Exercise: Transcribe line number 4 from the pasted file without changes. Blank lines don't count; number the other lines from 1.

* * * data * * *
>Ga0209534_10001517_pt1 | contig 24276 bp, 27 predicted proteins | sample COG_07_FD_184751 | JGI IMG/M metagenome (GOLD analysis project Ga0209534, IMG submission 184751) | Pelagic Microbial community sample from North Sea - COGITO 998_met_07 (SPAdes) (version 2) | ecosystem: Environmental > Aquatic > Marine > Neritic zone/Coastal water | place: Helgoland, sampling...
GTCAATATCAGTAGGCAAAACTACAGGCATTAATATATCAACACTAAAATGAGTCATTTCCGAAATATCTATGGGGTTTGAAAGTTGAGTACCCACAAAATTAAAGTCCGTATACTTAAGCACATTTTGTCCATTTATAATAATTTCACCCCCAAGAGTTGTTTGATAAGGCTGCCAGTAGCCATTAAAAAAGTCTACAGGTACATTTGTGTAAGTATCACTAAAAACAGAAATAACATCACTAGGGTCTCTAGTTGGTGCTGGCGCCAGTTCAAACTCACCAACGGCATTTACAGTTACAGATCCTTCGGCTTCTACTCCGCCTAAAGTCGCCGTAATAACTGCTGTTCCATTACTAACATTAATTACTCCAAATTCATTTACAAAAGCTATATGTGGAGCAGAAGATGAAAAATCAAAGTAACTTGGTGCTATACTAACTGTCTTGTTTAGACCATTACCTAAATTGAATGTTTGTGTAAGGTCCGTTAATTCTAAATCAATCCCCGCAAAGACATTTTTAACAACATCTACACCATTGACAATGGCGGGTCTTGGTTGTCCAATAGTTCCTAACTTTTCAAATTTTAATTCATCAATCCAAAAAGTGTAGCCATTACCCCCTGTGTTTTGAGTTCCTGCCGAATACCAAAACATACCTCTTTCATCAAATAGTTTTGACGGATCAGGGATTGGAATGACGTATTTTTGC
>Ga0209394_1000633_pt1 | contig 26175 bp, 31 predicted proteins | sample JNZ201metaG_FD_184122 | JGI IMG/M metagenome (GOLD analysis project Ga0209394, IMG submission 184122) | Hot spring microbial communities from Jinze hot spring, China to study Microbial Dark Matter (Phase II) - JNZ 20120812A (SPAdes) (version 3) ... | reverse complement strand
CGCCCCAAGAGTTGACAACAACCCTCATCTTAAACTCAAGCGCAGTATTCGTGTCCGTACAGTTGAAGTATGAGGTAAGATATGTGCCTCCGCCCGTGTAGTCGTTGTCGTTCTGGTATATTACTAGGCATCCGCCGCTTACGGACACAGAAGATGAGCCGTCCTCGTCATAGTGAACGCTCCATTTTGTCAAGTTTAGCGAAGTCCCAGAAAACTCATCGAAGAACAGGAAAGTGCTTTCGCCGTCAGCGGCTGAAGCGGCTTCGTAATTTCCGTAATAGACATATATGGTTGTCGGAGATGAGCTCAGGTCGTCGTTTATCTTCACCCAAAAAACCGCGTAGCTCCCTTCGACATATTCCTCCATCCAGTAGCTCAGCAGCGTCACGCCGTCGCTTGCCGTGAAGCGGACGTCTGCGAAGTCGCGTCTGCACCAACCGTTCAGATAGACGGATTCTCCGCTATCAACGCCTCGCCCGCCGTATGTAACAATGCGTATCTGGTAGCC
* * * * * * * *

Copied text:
CGCCCCAAGAGTTGACAACAACCCTCATCTTAAACTCAAGCGCAGTATTCGTGTCCGTACAGTTGAAGTATGAGGTAAGATATGTGCCTCCGCCCGTGTAGTCGTTGTCGTTCTGGTATATTACTAGGCATCCGCCGCTTACGGACACAGAAGATGAGCCGTCCTCGTCATAGTGAACGCTCCATTTTGTCAAGTTTAGCGAAGTCCCAGAAAACTCATCGAAGAACAGGAAAGTGCTTTCGCCGTCAGCGGCTGAAGCGGCTTCGTAATTTCCGTAATAGACATATATGGTTGTCGGAGATGAGCTCAGGTCGTCGTTTATCTTCACCCAAAAAACCGCGTAGCTCCCTTCGACATATTCCTCCATCCAGTAGCTCAGCAGCGTCACGCCGTCGCTTGCCGTGAAGCGGACGTCTGCGAAGTCGCGTCTGCACCAACCGTTCAGATAGACGGATTCTCCGCTATCAACGCCTCGCCCGCCGTATGTAACAATGCGTATCTGGTAGCC